The next step up in care, if the elderly are not living with friends or family, is assisted living. It is for seniors who are somewhat independent and who need more care than a retirement community has available. The focus is on allowing for individual residents’ independence, need for privacy, choice, and safety. The services offered are personal (bathing, dressing, transferring, toileting, and eating), health care (which also involves management of medications), social and physical activities, 24-hour supervision, education, laundry, linen, housekeeping, unit maintenance, shopping, meal preparation, money management and transportation. A person can occupy a furnished or unfurnished studio or 1-bedroom unit with a bathroom. Some places have a shared bathroom. Also some units may have kitchenettes or even a full kitchen.
A potential resident is assessed according to physical and cognitive abilities, mental awareness, medical history (including medications being taken) and some personal history to find out if assisted living is a good option. Family members are encouraged to continue being a part of the resident’s life and are welcome to attend social activities throughout the year and on holidays. Usually assisted living places have a full-time nurse and trained staff. Meals are eaten in a dining room and assistance is given when needed. Activities are planned throughout the day and residents have the choice to attend or not. Church services are held, some being a specific denomination and there is usually a non-denominational gathering. Assisted care is regulated by the state.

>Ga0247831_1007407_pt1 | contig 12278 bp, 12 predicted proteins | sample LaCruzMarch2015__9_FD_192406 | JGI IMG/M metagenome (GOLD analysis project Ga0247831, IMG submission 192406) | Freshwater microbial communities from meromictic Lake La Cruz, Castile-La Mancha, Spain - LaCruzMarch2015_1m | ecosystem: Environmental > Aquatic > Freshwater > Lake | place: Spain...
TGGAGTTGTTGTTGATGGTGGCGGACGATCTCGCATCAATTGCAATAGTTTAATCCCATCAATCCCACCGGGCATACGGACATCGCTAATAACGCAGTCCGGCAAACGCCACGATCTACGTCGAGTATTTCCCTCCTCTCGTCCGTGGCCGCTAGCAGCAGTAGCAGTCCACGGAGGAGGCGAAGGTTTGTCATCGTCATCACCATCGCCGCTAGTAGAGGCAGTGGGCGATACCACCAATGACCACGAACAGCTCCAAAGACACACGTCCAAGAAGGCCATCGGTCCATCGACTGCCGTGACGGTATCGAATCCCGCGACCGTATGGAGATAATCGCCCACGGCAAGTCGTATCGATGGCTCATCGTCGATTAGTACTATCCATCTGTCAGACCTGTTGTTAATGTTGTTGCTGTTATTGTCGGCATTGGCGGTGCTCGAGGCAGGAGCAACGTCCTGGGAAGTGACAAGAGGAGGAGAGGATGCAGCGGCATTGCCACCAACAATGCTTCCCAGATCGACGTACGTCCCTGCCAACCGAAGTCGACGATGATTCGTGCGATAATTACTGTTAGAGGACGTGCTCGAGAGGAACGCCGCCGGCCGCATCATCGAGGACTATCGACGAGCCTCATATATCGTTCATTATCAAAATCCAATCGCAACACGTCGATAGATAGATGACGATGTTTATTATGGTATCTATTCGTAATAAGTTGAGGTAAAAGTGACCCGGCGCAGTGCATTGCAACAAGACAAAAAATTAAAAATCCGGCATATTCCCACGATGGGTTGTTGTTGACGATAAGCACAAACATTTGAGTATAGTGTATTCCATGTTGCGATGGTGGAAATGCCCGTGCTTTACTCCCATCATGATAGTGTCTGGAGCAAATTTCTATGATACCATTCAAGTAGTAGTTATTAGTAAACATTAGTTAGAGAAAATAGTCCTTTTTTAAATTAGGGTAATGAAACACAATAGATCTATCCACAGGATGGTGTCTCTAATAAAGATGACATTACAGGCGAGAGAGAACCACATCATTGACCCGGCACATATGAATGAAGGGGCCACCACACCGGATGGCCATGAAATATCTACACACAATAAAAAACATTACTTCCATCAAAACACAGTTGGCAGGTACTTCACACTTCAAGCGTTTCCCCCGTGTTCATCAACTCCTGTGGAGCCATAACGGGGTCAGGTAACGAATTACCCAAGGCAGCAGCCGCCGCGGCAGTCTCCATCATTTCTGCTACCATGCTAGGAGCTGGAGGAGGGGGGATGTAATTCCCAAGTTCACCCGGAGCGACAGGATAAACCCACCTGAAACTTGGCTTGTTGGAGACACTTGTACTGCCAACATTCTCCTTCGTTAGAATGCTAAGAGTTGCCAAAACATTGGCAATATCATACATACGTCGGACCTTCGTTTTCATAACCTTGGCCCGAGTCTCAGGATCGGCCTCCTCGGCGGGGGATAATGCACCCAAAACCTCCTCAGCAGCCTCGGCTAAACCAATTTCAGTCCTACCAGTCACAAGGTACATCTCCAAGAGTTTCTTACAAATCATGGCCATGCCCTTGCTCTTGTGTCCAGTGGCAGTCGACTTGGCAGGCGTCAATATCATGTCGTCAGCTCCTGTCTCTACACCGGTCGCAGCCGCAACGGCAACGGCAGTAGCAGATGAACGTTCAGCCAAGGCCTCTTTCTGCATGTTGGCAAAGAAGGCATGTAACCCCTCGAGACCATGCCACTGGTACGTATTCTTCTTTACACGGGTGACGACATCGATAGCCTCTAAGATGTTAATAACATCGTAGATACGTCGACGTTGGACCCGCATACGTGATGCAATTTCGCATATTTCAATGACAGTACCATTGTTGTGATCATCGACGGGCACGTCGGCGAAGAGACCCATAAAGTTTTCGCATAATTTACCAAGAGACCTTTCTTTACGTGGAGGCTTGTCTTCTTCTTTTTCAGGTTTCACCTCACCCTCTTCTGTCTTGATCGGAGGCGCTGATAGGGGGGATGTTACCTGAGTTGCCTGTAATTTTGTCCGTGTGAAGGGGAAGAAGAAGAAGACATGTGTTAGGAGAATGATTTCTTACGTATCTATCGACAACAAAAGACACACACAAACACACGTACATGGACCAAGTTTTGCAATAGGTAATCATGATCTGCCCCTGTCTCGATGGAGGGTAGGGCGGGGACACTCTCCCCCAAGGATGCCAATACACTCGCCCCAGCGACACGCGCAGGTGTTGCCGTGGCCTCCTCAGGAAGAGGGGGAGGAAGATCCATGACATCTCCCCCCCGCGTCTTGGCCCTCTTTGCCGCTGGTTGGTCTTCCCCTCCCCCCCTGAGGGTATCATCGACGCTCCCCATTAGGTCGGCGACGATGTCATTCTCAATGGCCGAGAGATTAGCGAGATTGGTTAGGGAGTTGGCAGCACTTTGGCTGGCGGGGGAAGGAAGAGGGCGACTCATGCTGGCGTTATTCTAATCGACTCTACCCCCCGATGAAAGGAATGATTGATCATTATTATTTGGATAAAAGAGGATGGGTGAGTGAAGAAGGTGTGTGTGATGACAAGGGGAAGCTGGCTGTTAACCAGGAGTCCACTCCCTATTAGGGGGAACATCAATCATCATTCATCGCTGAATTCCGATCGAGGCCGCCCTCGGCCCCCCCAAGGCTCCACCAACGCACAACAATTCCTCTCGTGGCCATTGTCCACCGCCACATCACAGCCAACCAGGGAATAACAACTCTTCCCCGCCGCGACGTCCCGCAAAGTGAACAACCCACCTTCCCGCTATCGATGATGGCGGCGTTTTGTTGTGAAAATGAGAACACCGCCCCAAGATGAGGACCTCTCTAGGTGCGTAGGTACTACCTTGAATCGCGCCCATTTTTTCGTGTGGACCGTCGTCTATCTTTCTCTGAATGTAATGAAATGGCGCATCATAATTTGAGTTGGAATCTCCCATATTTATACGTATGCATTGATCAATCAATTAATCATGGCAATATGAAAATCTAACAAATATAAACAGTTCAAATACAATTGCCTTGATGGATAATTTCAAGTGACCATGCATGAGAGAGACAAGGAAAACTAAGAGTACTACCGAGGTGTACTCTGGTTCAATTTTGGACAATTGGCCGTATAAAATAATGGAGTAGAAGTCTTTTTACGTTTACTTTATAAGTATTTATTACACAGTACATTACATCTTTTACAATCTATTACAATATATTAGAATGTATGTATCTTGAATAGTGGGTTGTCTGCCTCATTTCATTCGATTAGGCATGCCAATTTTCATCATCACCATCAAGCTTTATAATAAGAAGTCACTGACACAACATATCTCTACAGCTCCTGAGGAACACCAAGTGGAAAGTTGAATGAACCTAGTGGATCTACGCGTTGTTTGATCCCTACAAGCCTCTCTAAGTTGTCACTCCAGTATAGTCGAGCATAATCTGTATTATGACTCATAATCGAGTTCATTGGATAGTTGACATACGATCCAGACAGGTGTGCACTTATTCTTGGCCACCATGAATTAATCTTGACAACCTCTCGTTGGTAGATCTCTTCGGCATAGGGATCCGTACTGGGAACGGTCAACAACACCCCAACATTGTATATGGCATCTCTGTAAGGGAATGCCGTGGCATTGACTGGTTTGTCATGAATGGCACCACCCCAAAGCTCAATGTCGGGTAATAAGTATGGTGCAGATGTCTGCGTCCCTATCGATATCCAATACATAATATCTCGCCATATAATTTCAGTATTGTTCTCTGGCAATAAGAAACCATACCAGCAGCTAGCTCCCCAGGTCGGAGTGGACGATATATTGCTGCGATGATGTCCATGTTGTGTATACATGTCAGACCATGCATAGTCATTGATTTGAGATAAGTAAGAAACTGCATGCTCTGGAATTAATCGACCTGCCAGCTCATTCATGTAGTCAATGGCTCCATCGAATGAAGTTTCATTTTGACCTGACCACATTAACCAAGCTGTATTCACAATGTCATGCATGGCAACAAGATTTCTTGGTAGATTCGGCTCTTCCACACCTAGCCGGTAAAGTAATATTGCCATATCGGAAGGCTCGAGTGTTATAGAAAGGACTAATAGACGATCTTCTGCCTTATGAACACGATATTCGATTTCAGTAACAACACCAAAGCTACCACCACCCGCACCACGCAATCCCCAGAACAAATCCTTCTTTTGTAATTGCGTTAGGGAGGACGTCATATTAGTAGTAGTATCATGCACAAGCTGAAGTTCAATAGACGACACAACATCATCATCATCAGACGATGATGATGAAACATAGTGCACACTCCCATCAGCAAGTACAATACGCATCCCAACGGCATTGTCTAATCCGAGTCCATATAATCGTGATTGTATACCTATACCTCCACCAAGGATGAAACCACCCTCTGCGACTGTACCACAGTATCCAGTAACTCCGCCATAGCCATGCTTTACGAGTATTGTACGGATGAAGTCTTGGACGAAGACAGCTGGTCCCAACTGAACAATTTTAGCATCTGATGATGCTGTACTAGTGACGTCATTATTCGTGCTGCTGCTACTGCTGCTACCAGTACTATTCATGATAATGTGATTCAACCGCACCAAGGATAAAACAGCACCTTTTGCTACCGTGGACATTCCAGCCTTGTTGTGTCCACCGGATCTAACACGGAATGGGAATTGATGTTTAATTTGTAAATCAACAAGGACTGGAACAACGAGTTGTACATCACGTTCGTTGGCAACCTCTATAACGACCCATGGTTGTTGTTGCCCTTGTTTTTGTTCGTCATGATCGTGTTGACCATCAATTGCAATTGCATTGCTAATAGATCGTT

Sources of funding can include personal funds, assistance for families, Social Security, Medicaid, and long-term care insurance. The cost varies, depending on the size of the unit, the services needed and location. It’s between $1,000 and $2,000 per month, the average being $1,873.